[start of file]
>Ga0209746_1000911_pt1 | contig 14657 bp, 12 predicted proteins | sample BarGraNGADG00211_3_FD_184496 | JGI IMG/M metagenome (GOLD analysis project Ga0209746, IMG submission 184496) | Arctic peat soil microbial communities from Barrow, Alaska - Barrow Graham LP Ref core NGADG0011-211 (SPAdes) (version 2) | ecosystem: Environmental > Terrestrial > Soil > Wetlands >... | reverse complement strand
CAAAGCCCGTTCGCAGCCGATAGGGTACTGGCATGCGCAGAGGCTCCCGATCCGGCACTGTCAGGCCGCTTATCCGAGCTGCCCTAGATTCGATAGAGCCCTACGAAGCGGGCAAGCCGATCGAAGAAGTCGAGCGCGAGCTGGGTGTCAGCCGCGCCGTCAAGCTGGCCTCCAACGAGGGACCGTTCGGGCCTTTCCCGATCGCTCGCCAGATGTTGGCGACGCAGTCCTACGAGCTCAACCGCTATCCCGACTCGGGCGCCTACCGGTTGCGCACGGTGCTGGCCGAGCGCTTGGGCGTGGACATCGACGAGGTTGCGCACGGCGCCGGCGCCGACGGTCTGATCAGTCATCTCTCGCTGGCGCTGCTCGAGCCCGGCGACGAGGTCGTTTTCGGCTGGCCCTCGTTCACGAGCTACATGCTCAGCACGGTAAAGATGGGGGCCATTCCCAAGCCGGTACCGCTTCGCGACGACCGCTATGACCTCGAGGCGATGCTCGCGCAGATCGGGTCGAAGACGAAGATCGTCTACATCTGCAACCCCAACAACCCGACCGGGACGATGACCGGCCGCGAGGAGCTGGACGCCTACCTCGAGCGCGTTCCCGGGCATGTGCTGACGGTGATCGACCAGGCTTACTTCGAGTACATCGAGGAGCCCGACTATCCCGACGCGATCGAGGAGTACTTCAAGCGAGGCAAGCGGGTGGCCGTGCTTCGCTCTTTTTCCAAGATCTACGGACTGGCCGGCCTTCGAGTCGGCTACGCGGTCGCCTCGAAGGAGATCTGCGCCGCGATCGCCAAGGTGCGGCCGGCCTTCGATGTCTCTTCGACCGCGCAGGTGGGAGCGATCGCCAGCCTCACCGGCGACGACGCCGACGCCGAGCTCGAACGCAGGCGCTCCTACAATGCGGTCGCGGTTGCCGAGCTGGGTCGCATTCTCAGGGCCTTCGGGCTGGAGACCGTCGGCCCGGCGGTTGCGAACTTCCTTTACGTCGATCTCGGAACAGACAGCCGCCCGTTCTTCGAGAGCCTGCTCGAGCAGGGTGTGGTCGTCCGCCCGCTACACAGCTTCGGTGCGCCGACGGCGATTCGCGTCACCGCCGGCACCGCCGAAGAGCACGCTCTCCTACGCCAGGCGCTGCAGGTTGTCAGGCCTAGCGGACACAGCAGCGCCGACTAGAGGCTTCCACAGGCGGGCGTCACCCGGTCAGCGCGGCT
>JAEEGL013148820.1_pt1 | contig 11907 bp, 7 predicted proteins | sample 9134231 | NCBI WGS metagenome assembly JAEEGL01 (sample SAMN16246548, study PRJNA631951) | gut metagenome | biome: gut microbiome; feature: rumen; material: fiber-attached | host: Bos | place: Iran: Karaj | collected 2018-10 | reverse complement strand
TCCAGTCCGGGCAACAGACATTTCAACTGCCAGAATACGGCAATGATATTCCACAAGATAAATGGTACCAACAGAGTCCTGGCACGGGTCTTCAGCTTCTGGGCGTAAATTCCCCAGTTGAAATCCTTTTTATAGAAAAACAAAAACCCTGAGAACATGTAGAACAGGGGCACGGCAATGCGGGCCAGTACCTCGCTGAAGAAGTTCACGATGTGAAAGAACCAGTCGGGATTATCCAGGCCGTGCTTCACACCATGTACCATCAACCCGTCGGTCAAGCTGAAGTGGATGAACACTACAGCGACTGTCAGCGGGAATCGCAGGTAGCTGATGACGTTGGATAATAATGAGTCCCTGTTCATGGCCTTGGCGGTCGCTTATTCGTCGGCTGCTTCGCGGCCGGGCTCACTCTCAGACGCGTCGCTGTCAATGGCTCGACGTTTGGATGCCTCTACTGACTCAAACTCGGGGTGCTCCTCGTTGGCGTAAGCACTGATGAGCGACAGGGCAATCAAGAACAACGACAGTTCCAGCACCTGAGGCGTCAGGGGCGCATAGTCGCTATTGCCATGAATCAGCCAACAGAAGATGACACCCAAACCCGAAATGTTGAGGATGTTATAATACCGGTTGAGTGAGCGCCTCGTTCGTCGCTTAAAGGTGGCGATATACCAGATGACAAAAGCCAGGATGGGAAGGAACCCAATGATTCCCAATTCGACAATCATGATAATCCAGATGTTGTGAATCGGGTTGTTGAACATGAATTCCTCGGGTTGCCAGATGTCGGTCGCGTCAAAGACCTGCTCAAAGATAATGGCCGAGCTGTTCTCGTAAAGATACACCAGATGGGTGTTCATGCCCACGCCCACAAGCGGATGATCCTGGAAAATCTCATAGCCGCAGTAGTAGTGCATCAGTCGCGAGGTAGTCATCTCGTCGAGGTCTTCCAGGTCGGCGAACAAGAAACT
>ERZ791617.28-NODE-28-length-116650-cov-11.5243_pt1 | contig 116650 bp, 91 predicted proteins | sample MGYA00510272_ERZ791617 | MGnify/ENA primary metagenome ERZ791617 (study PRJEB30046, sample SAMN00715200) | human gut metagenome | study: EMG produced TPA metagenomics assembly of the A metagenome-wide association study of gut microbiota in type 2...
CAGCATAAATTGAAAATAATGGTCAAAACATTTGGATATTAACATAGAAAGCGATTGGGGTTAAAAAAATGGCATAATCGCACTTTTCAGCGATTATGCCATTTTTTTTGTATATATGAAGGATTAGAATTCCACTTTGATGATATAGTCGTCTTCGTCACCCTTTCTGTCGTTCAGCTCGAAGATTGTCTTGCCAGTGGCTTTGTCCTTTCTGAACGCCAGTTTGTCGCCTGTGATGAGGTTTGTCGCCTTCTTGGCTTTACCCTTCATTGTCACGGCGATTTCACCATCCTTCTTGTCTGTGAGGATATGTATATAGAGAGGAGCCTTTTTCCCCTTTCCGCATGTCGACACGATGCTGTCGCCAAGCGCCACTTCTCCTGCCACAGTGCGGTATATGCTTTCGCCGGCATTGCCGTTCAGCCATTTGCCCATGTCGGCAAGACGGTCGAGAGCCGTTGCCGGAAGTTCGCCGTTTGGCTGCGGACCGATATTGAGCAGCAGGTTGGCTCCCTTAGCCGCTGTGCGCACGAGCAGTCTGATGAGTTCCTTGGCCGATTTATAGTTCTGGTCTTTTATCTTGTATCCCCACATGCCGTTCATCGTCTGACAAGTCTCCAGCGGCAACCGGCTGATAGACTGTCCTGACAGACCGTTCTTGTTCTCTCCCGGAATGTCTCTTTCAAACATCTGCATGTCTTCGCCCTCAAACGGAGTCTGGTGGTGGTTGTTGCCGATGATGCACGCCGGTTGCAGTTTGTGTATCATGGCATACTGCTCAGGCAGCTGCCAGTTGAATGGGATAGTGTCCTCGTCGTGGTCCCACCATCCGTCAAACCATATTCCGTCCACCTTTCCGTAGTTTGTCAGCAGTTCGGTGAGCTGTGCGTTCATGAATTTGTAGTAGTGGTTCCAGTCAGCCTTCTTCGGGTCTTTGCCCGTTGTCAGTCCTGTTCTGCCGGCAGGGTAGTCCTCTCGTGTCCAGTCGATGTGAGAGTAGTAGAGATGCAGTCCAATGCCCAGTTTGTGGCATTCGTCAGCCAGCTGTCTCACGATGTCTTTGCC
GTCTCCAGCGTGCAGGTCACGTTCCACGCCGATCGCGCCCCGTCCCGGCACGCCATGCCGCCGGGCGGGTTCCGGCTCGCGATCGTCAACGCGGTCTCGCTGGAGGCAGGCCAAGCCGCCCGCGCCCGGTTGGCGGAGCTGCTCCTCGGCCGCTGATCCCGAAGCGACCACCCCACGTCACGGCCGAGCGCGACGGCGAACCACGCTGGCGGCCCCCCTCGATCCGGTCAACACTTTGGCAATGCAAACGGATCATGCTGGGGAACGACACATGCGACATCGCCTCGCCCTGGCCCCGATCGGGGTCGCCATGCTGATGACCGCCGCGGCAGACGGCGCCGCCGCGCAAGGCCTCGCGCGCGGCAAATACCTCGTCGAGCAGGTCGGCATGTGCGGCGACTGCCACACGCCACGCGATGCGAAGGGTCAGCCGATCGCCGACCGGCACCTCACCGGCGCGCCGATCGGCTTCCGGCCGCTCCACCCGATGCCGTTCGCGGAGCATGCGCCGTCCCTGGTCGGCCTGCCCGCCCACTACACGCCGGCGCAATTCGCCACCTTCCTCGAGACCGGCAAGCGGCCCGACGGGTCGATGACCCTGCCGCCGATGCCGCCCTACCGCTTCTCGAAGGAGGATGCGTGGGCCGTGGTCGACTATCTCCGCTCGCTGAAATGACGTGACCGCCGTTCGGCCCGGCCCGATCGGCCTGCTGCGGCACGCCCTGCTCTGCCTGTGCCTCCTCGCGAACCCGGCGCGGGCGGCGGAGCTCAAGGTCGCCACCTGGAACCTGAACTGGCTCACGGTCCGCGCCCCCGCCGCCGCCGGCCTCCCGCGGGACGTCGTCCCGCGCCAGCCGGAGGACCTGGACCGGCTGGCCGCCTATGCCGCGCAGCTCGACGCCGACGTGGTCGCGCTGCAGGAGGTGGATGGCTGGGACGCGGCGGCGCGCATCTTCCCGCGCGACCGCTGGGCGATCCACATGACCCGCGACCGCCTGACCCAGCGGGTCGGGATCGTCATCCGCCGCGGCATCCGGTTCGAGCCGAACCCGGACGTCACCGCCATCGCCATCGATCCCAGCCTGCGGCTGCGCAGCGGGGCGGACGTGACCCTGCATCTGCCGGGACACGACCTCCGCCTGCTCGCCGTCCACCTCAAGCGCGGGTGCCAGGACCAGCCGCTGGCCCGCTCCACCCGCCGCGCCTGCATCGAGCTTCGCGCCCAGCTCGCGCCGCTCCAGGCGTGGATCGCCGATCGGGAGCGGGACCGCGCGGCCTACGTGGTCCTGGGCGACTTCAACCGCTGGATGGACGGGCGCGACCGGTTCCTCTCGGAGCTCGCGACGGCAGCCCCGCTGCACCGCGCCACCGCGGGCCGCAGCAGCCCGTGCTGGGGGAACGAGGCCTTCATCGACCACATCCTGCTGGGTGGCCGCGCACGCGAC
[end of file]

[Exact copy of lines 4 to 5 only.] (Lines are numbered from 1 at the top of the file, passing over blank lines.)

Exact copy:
TCCAGTCCGGGCAACAGACATTTCAACTGCCAGAATACGGCAATGATATTCCACAAGATAAATGGTACCAACAGAGTCCTGGCACGGGTCTTCAGCTTCTGGGCGTAAATTCCCCAGTTGAAATCCTTTTTATAGAAAAACAAAAACCCTGAGAACATGTAGAACAGGGGCACGGCAATGCGGGCCAGTACCTCGCTGAAGAAGTTCACGATGTGAAAGAACCAGTCGGGATTATCCAGGCCGTGCTTCACACCATGTACCATCAACCCGTCGGTCAAGCTGAAGTGGATGAACACTACAGCGACTGTCAGCGGGAATCGCAGGTAGCTGATGACGTTGGATAATAATGAGTCCCTGTTCATGGCCTTGGCGGTCGCTTATTCGTCGGCTGCTTCGCGGCCGGGCTCACTCTCAGACGCGTCGCTGTCAATGGCTCGACGTTTGGATGCCTCTACTGACTCAAACTCGGGGTGCTCCTCGTTGGCGTAAGCACTGATGAGCGACAGGGCAATCAAGAACAACGACAGTTCCAGCACCTGAGGCGTCAGGGGCGCATAGTCGCTATTGCCATGAATCAGCCAACAGAAGATGACACCCAAACCCGAAATGTTGAGGATGTTATAATACCGGTTGAGTGAGCGCCTCGTTCGTCGCTTAAAGGTGGCGATATACCAGATGACAAAAGCCAGGATGGGAAGGAACCCAATGATTCCCAATTCGACAATCATGATAATCCAGATGTTGTGAATCGGGTTGTTGAACATGAATTCCTCGGGTTGCCAGATGTCGGTCGCGTCAAAGACCTGCTCAAAGATAATGGCCGAGCTGTTCTCGTAAAGATACACCAGATGGGTGTTCATGCCCACGCCCACAAGCGGATGATCCTGGAAAATCTCATAGCCGCAGTAGTAGTGCATCAGTCGCGAGGTAGTCATCTCGTCGAGGTCTTCCAGGTCGGCGAACAAGAAACT
>ERZ791617.28-NODE-28-length-116650-cov-11.5243_pt1 | contig 116650 bp, 91 predicted proteins | sample MGYA00510272_ERZ791617 | MGnify/ENA primary metagenome ERZ791617 (study PRJEB30046, sample SAMN00715200) | human gut metagenome | study: EMG produced TPA metagenomics assembly of the A metagenome-wide association study of gut microbiota in type 2...